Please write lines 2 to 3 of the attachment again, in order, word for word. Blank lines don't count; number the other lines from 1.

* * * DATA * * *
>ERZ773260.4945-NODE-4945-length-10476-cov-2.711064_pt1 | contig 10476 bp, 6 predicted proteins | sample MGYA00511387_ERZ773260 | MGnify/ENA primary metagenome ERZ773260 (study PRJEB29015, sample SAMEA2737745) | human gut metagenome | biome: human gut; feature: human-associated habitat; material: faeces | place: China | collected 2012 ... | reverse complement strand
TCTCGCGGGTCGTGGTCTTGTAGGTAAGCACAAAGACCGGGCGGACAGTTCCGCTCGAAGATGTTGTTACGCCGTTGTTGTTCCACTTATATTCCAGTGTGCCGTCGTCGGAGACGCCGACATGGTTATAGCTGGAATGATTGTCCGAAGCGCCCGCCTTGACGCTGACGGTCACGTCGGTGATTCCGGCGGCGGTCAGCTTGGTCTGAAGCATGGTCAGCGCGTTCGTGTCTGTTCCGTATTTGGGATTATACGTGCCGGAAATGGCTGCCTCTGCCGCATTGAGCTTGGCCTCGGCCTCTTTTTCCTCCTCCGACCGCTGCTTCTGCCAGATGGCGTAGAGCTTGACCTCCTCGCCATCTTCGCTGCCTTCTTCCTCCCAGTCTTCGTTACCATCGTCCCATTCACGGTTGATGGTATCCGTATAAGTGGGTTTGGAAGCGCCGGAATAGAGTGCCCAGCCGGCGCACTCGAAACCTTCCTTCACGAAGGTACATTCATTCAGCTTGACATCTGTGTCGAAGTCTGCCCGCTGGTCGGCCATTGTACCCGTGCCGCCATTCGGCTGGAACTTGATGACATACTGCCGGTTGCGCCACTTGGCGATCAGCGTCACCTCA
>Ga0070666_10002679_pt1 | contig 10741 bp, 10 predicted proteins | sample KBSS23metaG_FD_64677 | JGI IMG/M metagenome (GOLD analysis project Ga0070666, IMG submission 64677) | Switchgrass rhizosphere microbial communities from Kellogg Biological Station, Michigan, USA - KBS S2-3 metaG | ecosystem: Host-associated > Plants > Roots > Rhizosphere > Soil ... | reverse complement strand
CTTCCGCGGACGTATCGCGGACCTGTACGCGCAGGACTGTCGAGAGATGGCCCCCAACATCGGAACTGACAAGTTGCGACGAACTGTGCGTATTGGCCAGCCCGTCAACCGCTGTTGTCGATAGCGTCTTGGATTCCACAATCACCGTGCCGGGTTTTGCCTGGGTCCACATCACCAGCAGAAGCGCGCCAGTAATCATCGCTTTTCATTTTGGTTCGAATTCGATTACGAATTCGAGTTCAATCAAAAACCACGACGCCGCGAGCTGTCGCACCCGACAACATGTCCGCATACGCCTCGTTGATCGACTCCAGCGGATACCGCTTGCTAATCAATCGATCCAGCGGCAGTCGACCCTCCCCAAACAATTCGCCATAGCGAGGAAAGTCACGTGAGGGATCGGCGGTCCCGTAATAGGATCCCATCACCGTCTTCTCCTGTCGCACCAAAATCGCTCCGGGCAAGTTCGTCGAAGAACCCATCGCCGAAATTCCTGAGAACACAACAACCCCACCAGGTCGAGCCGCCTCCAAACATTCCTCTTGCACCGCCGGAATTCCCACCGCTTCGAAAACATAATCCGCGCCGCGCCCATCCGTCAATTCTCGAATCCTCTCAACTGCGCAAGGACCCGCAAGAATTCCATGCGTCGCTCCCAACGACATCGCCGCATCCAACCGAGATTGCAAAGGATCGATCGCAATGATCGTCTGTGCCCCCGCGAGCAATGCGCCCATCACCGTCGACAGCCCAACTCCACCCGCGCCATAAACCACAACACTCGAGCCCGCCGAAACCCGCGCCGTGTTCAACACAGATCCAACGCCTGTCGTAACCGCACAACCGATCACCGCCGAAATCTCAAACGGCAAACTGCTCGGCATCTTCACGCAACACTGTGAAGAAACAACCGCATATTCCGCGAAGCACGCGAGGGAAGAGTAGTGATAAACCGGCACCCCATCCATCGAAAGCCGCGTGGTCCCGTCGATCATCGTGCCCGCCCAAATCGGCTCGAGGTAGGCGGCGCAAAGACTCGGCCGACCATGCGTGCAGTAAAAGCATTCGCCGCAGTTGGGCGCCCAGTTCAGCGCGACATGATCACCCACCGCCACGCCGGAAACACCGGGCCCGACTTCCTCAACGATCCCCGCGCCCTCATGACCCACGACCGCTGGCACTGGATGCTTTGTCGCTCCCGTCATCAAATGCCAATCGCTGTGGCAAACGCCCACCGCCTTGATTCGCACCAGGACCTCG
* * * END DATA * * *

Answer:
TCTCGCGGGTCGTGGTCTTGTAGGTAAGCACAAAGACCGGGCGGACAGTTCCGCTCGAAGATGTTGTTACGCCGTTGTTGTTCCACTTATATTCCAGTGTGCCGTCGTCGGAGACGCCGACATGGTTATAGCTGGAATGATTGTCCGAAGCGCCCGCCTTGACGCTGACGGTCACGTCGGTGATTCCGGCGGCGGTCAGCTTGGTCTGAAGCATGGTCAGCGCGTTCGTGTCTGTTCCGTATTTGGGATTATACGTGCCGGAAATGGCTGCCTCTGCCGCATTGAGCTTGGCCTCGGCCTCTTTTTCCTCCTCCGACCGCTGCTTCTGCCAGATGGCGTAGAGCTTGACCTCCTCGCCATCTTCGCTGCCTTCTTCCTCCCAGTCTTCGTTACCATCGTCCCATTCACGGTTGATGGTATCCGTATAAGTGGGTTTGGAAGCGCCGGAATAGAGTGCCCAGCCGGCGCACTCGAAACCTTCCTTCACGAAGGTACATTCATTCAGCTTGACATCTGTGTCGAAGTCTGCCCGCTGGTCGGCCATTGTACCCGTGCCGCCATTCGGCTGGAACTTGATGACATACTGCCGGTTGCGCCACTTGGCGATCAGCGTCACCTCA
>Ga0070666_10002679_pt1 | contig 10741 bp, 10 predicted proteins | sample KBSS23metaG_FD_64677 | JGI IMG/M metagenome (GOLD analysis project Ga0070666, IMG submission 64677) | Switchgrass rhizosphere microbial communities from Kellogg Biological Station, Michigan, USA - KBS S2-3 metaG | ecosystem: Host-associated > Plants > Roots > Rhizosphere > Soil ... | reverse complement strand